RT: If you’ve seen any of Gregory Peck’s movies, you know that he was a beautiful man. When he played Atticus Finch in “To Kill a Mocking Bird,” he played a hero, someone who does the right thing, no matter the hardship. The President in my book wants to be like Atticus Finch, the character played by a beautiful man like Gregory Peck. This aspiration, of course, gets it all wrong: you don’t imitate a movie star to fulfill a moral role—Peck is simply an actor playing through a fantasy, after all.If you want to aspire to good examples, look for real people who did real good, like Ghandi. At bottom, all my President is reaching for is glamor.
RS: The President seems to blur the lines between what is real and what isn’t.
RT: Yes, he has his own TV show, which features one of his pets, “a wonder dog.” My Presidnet is just an actor and “acting” like a leader, except he’s no Atticus Finch. Or Gregory Peck.
RS: How did you keep all the characters of Penelope’s 14 children straight?
RT: They’re sort of like a pack. I highlighted three or four—gave them distinguishing characteristics to keep things from becoming too confusing but for the most part, they are a pack. Still, I did consult a chart to keep them straight in my head.
RS: And Penelope’s hopefulness?
RT: That’s the important part. Penelope had to be the voice of reason and hope, to keep showing her children what is and isn’t acceptable and humane even as everything else around her is in chaos.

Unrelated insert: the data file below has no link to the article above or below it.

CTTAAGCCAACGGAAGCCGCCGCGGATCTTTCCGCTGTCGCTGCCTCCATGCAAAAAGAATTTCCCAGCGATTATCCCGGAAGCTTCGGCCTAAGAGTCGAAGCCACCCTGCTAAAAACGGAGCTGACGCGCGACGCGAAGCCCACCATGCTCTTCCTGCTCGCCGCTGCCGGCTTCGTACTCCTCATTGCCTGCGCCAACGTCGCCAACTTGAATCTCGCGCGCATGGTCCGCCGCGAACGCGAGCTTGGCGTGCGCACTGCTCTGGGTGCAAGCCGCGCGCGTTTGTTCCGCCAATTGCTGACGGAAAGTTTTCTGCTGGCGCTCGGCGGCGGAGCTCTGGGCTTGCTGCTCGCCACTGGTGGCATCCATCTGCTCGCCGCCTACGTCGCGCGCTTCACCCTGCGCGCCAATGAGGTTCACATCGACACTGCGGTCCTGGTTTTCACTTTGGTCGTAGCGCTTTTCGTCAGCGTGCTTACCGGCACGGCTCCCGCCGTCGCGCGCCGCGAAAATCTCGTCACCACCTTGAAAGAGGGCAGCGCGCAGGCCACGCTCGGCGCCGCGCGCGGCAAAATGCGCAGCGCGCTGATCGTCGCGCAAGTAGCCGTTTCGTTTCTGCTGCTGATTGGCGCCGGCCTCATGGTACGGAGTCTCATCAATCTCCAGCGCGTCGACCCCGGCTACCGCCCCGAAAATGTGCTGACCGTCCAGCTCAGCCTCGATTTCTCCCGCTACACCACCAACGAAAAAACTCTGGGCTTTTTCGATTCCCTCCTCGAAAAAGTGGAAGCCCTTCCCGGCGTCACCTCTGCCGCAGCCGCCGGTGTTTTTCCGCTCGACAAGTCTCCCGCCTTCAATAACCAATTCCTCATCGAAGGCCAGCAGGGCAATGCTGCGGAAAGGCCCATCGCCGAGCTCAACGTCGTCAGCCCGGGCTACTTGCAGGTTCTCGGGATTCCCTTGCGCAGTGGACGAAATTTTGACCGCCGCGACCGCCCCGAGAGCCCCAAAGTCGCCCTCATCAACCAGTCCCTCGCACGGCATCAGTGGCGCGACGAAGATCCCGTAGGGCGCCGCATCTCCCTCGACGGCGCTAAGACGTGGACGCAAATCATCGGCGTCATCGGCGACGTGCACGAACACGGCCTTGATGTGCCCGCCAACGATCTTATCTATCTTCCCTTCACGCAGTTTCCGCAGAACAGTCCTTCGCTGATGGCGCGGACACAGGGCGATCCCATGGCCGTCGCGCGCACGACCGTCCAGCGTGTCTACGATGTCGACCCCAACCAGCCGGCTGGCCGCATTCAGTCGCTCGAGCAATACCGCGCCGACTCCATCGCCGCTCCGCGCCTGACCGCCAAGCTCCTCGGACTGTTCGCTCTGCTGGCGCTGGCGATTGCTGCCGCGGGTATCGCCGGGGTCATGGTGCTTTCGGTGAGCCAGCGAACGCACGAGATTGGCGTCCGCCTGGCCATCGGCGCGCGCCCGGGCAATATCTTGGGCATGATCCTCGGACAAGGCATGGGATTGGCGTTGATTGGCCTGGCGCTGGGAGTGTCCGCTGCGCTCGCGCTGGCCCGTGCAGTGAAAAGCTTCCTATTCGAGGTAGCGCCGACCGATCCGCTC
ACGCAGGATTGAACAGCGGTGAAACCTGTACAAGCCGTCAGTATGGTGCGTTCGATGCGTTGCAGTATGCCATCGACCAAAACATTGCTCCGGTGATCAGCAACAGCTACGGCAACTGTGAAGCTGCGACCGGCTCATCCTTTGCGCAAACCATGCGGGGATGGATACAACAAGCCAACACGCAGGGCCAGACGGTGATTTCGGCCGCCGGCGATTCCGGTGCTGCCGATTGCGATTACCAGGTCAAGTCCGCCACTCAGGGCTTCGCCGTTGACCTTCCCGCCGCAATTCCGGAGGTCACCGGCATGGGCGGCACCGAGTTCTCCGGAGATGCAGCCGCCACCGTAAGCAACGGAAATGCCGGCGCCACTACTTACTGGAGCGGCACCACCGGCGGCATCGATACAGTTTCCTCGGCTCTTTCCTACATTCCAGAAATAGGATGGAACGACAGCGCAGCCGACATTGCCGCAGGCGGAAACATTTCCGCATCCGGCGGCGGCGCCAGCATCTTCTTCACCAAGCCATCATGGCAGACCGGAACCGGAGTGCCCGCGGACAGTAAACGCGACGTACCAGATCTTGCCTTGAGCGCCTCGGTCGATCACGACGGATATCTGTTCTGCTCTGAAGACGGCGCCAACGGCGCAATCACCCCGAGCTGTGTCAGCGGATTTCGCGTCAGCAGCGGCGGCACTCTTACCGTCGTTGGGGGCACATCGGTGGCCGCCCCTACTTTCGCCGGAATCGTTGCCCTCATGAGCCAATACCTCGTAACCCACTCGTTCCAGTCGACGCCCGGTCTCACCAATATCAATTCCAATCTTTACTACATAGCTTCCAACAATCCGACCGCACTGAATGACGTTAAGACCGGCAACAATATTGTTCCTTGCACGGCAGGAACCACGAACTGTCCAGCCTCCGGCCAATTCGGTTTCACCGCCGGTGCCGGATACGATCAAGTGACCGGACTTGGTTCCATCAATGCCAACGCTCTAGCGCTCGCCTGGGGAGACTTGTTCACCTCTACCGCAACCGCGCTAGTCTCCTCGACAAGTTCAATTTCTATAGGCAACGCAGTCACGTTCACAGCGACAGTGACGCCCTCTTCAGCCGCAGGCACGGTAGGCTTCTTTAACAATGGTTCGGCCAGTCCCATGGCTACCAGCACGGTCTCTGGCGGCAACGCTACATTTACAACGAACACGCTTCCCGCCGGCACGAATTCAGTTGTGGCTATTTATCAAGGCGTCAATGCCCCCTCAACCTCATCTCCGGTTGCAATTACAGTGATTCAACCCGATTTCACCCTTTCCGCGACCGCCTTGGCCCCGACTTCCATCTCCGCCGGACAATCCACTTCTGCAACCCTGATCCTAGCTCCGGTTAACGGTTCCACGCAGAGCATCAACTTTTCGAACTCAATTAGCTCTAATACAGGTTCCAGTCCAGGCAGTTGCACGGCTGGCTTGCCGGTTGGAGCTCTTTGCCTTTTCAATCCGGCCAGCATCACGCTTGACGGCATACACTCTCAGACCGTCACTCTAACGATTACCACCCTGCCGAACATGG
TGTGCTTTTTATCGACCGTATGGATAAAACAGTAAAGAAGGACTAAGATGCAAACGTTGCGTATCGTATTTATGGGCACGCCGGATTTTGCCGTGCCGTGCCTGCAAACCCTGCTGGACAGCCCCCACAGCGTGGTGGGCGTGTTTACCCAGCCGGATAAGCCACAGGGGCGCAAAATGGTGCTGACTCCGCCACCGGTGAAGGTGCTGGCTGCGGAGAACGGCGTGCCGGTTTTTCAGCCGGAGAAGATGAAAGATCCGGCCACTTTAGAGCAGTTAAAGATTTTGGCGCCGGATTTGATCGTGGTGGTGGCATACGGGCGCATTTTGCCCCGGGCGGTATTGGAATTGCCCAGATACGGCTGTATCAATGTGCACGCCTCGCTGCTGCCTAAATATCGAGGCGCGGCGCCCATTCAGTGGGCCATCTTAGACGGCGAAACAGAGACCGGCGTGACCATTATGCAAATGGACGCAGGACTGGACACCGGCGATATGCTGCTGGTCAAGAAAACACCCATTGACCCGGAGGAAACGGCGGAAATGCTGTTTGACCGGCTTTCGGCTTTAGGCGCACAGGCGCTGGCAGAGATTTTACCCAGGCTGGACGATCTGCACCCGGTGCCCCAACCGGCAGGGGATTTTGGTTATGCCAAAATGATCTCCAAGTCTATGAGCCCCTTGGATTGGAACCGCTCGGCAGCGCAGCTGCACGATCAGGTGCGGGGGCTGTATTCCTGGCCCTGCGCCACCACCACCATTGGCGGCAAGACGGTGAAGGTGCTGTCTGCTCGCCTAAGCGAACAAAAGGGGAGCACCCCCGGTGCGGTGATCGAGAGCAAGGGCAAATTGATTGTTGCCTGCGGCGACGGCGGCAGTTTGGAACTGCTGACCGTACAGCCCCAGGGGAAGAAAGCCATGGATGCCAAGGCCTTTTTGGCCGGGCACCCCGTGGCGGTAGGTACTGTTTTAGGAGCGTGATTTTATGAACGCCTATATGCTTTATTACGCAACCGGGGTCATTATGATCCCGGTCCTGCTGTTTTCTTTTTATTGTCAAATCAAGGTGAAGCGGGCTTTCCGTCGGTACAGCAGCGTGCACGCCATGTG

RS: Can you talk about point of view in this book?
RT: It’s from Penelope’s point of view. But I wanted to work in both Lon’s and Marcel’s point of view too. So I did that by having Penelope dream about Lon and Marcel and in those “dreams” we see Lon and Marcel’s stories and have access to their thoughts.
RS: Yes, but you still keep the Penelope’s voice and sometimes have her offer commentary even as we’re living through Lon’s or Marcel’s experiences. I remember at one point, Penelope seems to recognize somebody—the woman sergeant —that she saw in a dream about Lon.
RT: That’s right, the dreams are contrivance that act as a kind of report from the front and you’re meant to understand them as real. That’s why we see the woman sergeant later—she’s not just a dream. You could say that Penelope intuits what is happening to her son and husband and her intuition—her savvy guesses—are very accurate: she pretty much understands and accurately imagines everything they are going through.
RS: Tell me about the illustrations—how did this become an illustrated novel? The illustrations add to novel’s light-hearted tone.
RT: I did a few illustrations and then kept going, not knowing whether they’d make it into any published version of the book. Then when the [publisher’s] editor called to say they had room for more illustrations, I kept on going.
RS: Despite the chaos, despite the civil war, the absurdities of it, this is a hopeful book.
RT: Yes. In the end, Penelope shares the scavenged car with everyone in the neighborhood, her husband comes home, and she prevails in holding her family together—the power of the love saves them.
Ron Tanner is currently on the Kiss Me Stranger book tour. You can hear him read in Seattle, Minneapolis, Chicago, Milwaukee, San Francisco, and more, or buy the book here.